After more than 70 years of diplomatic non-recognition, last year the UAE, Bahrain, Sudan, and Morocco all joined Egypt and Jordan in “normalizing” ties with Israel. The deal, strong-armed by Trump, was one they couldn’t afford to refuse: the leaders of each country were offered a big, juicy bone in return for siding with the big dog in the yard. Or else.
Yet the vast majority of people across the Middle East and North Africa oppose an Arab–Israeli detente. According to a survey of more than 28,000 people conducted last year by the Arab Center for Research and Policy Studies, only 13% of Egyptians and Sudanese support their respective country’s recognition of Israel, while a mere 6% of Jordanians do. Enthusiasm among Moroccans is even lower — a paltry 4% are behind rapprochement. Meanwhile, in staunchly Israel-opposed Algeria, a stunning 0% would back it.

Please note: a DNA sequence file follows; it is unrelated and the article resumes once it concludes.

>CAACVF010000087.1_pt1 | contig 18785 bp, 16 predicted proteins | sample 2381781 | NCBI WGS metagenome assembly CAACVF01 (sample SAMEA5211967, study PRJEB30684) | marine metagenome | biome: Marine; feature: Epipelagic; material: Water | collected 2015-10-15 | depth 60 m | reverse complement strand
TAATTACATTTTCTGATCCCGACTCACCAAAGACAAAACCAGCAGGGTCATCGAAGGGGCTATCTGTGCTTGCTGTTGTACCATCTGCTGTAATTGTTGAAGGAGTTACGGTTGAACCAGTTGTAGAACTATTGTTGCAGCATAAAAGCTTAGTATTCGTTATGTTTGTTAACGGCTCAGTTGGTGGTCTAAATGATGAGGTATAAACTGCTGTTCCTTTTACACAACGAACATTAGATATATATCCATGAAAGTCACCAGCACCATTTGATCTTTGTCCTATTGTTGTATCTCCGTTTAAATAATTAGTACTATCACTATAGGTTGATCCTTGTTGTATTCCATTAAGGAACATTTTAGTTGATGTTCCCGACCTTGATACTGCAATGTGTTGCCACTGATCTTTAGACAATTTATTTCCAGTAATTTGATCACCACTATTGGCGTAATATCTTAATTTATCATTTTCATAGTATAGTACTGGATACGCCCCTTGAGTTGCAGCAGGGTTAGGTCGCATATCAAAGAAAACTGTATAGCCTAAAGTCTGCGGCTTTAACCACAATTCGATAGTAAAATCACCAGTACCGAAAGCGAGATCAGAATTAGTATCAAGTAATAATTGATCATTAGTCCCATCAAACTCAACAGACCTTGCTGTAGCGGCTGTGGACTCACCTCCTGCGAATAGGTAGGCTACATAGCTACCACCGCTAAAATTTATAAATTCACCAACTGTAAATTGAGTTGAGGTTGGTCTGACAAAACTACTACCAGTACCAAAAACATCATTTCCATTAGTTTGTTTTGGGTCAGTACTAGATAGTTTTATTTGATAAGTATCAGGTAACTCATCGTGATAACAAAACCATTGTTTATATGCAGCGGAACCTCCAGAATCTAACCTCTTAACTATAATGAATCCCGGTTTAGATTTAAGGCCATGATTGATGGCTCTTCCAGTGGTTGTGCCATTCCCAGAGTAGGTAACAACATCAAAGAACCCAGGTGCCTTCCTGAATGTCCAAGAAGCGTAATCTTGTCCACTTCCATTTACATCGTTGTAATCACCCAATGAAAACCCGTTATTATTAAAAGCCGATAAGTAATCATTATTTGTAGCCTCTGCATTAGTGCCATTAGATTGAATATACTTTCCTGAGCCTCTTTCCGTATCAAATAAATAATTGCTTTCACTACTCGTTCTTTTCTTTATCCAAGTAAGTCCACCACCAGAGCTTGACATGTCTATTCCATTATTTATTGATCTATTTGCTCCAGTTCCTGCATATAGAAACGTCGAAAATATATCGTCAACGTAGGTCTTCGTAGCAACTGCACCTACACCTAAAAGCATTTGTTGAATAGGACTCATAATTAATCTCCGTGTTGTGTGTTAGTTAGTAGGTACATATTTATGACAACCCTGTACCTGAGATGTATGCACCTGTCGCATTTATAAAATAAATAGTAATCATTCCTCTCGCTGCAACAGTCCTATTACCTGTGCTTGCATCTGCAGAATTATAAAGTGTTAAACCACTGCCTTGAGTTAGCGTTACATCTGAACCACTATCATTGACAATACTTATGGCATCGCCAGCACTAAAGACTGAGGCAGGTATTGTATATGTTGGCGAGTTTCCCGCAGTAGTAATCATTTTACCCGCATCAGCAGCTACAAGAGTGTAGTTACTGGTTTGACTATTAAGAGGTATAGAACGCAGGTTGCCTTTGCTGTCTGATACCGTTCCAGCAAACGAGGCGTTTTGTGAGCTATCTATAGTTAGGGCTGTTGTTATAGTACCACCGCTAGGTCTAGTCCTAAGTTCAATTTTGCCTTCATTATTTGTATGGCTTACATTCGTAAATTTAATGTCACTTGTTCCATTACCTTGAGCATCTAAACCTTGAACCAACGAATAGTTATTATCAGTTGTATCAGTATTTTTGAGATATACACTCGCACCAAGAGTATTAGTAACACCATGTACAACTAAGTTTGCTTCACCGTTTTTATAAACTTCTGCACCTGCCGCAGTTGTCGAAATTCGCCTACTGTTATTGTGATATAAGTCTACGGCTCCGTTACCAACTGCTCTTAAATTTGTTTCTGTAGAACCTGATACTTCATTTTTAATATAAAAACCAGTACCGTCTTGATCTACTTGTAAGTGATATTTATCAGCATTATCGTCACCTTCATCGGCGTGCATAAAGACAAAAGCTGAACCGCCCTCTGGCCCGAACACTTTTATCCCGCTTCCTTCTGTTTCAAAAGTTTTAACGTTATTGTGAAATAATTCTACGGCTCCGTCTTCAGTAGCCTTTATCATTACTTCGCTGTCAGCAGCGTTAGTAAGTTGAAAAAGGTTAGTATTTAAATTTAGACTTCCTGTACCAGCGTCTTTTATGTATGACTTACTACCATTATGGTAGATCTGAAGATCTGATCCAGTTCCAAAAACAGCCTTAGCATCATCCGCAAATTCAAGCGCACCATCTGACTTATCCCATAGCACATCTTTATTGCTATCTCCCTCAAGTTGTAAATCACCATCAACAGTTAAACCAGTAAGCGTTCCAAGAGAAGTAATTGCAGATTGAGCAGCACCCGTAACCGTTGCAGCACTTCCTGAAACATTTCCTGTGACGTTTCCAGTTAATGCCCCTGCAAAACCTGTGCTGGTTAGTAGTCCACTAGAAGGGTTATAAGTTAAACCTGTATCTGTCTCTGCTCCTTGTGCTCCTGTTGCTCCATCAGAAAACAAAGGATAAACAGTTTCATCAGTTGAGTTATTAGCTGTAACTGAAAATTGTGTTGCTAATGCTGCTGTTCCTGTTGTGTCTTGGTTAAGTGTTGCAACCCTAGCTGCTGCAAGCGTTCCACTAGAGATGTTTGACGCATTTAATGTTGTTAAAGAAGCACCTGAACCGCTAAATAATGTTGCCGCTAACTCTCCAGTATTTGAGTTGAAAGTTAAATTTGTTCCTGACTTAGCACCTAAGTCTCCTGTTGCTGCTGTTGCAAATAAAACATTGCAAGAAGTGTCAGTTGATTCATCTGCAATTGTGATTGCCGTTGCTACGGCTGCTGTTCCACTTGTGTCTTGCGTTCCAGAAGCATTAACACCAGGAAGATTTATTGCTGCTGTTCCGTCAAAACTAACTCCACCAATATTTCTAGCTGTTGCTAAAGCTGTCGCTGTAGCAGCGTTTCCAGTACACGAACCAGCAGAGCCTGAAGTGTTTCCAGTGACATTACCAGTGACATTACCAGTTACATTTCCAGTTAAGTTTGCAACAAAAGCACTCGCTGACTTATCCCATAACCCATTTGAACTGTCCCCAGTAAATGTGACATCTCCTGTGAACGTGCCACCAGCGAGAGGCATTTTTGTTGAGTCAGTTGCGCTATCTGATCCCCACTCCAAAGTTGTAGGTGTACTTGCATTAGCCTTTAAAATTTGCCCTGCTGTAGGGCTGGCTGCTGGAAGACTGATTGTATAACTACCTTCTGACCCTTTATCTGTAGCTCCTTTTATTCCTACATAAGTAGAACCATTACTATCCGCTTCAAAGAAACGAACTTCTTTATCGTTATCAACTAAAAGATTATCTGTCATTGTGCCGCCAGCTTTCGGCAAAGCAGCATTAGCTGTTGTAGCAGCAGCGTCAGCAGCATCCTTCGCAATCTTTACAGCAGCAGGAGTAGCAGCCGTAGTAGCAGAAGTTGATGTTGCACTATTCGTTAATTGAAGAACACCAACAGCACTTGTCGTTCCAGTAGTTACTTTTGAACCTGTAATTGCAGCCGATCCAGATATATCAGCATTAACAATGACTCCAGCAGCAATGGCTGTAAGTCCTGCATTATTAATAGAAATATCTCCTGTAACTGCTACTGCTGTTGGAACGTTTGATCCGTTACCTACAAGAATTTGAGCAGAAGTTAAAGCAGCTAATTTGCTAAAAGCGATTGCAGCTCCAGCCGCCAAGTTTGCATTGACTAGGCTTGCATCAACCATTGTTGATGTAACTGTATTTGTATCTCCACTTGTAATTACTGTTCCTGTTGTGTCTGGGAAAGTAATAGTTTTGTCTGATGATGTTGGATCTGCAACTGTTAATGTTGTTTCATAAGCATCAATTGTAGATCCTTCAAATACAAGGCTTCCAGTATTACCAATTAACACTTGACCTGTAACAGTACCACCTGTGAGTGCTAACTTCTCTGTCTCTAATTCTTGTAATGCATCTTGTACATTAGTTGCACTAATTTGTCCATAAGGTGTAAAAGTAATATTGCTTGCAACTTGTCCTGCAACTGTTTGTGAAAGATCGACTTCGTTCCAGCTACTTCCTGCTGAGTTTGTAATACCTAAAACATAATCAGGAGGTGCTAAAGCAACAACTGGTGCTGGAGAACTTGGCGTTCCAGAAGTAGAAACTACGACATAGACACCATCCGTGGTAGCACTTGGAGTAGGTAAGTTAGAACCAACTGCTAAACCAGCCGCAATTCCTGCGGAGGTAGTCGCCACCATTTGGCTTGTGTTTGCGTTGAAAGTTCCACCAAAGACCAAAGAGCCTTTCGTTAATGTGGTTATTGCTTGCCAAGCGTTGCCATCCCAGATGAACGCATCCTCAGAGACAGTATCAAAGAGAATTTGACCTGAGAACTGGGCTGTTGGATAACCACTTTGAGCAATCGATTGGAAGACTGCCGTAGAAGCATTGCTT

Clearly, the concocted “peace” that exists between Israel and this handful of Arab states is an anti-democratic, top-down affair that does not represent the will of the people.